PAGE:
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Cushing’s, Addison’s and Acromegaly

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Presentation on theme: "Cushing’s, Addison’s and Acromegaly"— Presentation transcript:

1 Cushing’s, Addison’s and Acromegaly
Dr Edward Hutchison FY1 (Geriatrics)

2 Phase II Objectives 3.21: Investigations –
Request appropriately the more common tests of thyroid, adrenal and pituitary gland function, seeking advice where necessary. 3.23: Adrenal gland hormones Recognise signs and symptoms of Addison’s disease, confirm diagnosis and initiate immediate management of Addisonian crisis. Recognise symptoms and signs of Cushing’s syndrome, confirm diagnosis, participat in management of Addison’s disease and Cushing’s syndrome. 3.24: Pituitary gland hormones Recognise the circumstances when hypopituiarism might occur, recognise possibility of hypopituitism with ‘non-specific’ symptoms, investigate causes. Initiate investigation for posterior pituitary function in patients with polyuria. Recognise acromegaly, initiate investigation for acromegaly, outline to patients the possible treatments for acromegaly.

3 Aims HPA Axis Adrenal glands Cushing’s syndrome/disease Addison’s

4 HPA Axis


6 Hypothalamus GnRH GHRH TRH Dopamine CRH
The hypothalamus controls body temperature, hunger, important aspects of parenting behaviours, thirst, fatigue, sleep and circadian rhythms. GnRH GHRH TRH Dopamine CRH

7 Pituitary Sphenoid sinus
Pituitary gland communicates with the hypothalamus via the hypophyseal tract. Split into anterior and posterior. Blood supply: hypothalamo-hypophyseal portal system Sphenoid sinus

8 Anterior Pituitary Hormones
ACTH FSH PRL LH TSH GH ACTH  adrenal glands  gluco/mineralocorticoids FSH  granulosa/sertoli cells  follicle growth/spermatogenesis LH  theca/leydig cells  oestrogen/testosterone production PRL  milk production TSH  stimulates thyroxine/triiodothyronine production GH  many effects (discussed later)

9 Posterior Pituitary Hormones
ADH Oxytocin

10 Adrenal Glands Remember: GFR!
Cortex split into glomerulosa, fasciculata and reticularis  aldosterones, cortisol and androgens respectively. Medulla secretes catecholamines under control of the sympathetic nervous system.

11 Functions of Cortisol? Insulin resistance/gluconeogenesis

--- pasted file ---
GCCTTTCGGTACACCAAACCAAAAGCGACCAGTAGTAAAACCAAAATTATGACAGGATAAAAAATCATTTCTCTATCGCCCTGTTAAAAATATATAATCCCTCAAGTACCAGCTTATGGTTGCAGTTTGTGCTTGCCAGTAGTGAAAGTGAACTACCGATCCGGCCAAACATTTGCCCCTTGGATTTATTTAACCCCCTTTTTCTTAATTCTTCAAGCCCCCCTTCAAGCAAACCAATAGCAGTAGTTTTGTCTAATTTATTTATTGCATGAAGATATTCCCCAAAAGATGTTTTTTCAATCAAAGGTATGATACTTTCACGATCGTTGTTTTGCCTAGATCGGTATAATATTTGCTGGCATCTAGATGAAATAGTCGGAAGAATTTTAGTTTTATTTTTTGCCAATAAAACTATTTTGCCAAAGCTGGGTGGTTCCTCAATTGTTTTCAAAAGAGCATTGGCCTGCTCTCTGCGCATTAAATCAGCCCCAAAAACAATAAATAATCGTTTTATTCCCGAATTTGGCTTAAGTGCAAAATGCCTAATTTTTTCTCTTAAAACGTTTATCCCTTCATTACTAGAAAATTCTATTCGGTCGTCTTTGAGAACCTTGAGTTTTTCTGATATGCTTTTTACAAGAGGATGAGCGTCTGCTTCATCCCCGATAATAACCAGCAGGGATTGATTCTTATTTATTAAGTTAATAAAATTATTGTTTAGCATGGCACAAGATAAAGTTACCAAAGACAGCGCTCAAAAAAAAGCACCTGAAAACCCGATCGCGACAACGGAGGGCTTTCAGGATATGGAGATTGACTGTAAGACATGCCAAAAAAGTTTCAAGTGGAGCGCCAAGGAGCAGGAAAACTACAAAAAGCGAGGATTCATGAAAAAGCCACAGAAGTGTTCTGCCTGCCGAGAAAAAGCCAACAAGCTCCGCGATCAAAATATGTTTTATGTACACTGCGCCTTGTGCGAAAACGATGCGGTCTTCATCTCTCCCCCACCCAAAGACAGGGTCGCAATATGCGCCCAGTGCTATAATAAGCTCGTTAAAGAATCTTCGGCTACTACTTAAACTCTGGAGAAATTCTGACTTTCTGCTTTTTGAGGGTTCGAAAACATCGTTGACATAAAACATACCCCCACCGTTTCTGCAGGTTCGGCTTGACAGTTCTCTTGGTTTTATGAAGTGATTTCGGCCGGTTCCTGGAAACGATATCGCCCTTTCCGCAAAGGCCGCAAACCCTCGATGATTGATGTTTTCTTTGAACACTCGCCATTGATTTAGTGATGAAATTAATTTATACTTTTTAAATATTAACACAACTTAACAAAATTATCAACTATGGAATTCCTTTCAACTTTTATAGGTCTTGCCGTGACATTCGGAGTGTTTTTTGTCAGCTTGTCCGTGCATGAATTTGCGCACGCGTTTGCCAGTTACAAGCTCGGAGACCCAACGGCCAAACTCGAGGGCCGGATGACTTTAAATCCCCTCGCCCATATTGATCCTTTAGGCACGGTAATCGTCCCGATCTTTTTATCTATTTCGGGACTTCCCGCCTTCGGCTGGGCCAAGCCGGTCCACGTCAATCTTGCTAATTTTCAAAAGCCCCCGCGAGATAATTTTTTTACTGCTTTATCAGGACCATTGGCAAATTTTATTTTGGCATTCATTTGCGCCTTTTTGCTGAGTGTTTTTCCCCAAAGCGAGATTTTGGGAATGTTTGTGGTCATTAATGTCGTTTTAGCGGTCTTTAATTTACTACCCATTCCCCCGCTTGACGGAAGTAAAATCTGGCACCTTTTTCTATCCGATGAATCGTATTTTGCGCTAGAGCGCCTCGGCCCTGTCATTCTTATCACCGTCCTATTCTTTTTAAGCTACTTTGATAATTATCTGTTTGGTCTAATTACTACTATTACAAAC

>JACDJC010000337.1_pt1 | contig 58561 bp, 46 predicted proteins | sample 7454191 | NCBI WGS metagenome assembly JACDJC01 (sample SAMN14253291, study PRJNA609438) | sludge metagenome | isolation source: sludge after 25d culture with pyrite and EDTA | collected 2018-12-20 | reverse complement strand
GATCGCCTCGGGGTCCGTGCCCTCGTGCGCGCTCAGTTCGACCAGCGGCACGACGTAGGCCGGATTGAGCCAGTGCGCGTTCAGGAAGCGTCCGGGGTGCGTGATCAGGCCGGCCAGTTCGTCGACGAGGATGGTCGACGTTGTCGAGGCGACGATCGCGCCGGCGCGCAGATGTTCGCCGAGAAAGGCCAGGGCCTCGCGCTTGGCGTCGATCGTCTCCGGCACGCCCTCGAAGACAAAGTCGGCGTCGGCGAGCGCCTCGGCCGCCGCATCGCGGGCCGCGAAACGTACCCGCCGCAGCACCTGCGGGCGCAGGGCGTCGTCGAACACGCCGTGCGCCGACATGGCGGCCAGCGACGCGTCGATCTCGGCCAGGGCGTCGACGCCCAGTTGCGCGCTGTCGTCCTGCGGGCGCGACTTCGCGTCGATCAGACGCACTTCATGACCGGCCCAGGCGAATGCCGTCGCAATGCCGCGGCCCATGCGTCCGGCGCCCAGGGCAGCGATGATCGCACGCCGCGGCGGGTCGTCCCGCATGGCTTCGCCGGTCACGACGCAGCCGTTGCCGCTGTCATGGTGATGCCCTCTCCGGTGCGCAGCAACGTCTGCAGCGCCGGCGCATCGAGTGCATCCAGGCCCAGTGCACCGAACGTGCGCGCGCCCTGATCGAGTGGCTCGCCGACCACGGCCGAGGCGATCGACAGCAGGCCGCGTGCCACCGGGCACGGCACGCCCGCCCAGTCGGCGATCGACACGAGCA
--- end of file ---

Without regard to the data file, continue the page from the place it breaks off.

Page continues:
Protein catabolism Immunosuppresion CVS regulation – e.g. increasing BP CNS actions – e.g. increased appetite, impaired memory Increased bone turnover Gastric acid secretion Reduced skin collagen Fluid retention

12 Right, now onto the stuff you actually want to know…

13 Cushing’s… …disease or syndrome?

14 Which is which? Syndrome Disease
Excessive activation of glucocorticoid receptors. Excessive production of ACTH caused by a pituitary adenoma.

15 Classification ACTH-dependent Pituitary adenoma
Ectopic ACTH production – e.g. small cell lung cancer, neuroendocrine tumours Iatrogenic – ACTH therapy ACTH-independent Iatrogenic – steroid therapy Adrenal adenoma/carcinoma Pseudo-Cushing’s EtOH excess Major depressive disorder Primary obesity

16 Clinical features Over to you…



19 Symptoms Depression Confusion Weight gain
Poor glucose control (diabetics) Weakness rising from a chair (proximal myopathy)

20 Investigation Bedside Blood Imaging

21 Overnight dexamethasone suppression test/
24hr urinary cortisol 48hr low-dose dexamethasone suppression test Confirmed Not excluded Abstinence Overnight dexamethasone test – give 1mg dexamethasone PO at midnight then measure 0900hrs cortisol. Cortisol <60 excludes Cushings Low-dose dexamethasone test – 0.5mg orally every 6 hours for 48 hours, sample urinary cortisol for second 24hrs. Serum levels at 0900 (at 48hours). Cushing’s excluded by urinary cortisol <100nmol/day or serum <60 at 48hrs. High-dose dexamethasone test – 2mg every 6 hours for 48 hours. Sample urinary cortisol over second day, <50% basal = pituitary cause, >50% = ectopic ACTH CRH test – 100µg ovine CRH IV and monitor plasma ACTH/cortisol over 2 hours. Peak cortisol >120% and ACTH >150% suggests pituitary dependent disease. Lesser responses suggest ectopic ACTH. Urinary free cortisol – collect over 24 hours Diurnal variation of cortisol – evening value >75% of morning indicates Cushing’s. Insulin tolerance test (NOT ROUTINELY PERFORMED) – peak plasma cortisol >120% excludes Cushing’s. Inferior venous petrosal sampling – catheters placed in both inferior petrosal sinuses, sampling these and peripheral blood for ACTH. ACTH in petrosal sinus >200% peripheral ACTH indicates pituitary disease, <150% indicates ectopic production. ?EtOH excess

22 ACTH level? ACTH level High
CRH test/48hr dexamethasone suppression test Suppressed MRI pituitary Not suppressed Ectopic source CXR, CT A/P, tumour markers Low/normal Adrenal cause CT adrenals ±adrenal venous sampling

23 Management Untreated Cushing’s disease has a 50% 5 year mortality
Conservative Medical Surgical Patient education Reduce oral steroid therapy if possible Inhibit biosynthesis of corticosteroids – e.g. ketoconazole and metyrapone Trans-sphenoidal resection of pituitary (requires lifelong hormone replacement). Laparoscopic resection of adrenal tumour. Ectopic ACTH: treat underlying cause ±bilateral adrenalectomy. Untreated Cushing’s disease has a 50% 5 year mortality

24 Remember Not only oral corticosteroids can cause Cushing’s syndrome, large amounts of topical and inhaled steroid may be absorbed into the systemic circulation. Patients on large amounts of oral corticosteroids will require their dose to be tapered slowly to avoid an Addisonian-like crisis. You also will need to manage the effect of long-term steroid therapy – e.g. diabetes, hypertension, thin skin, osteporosis.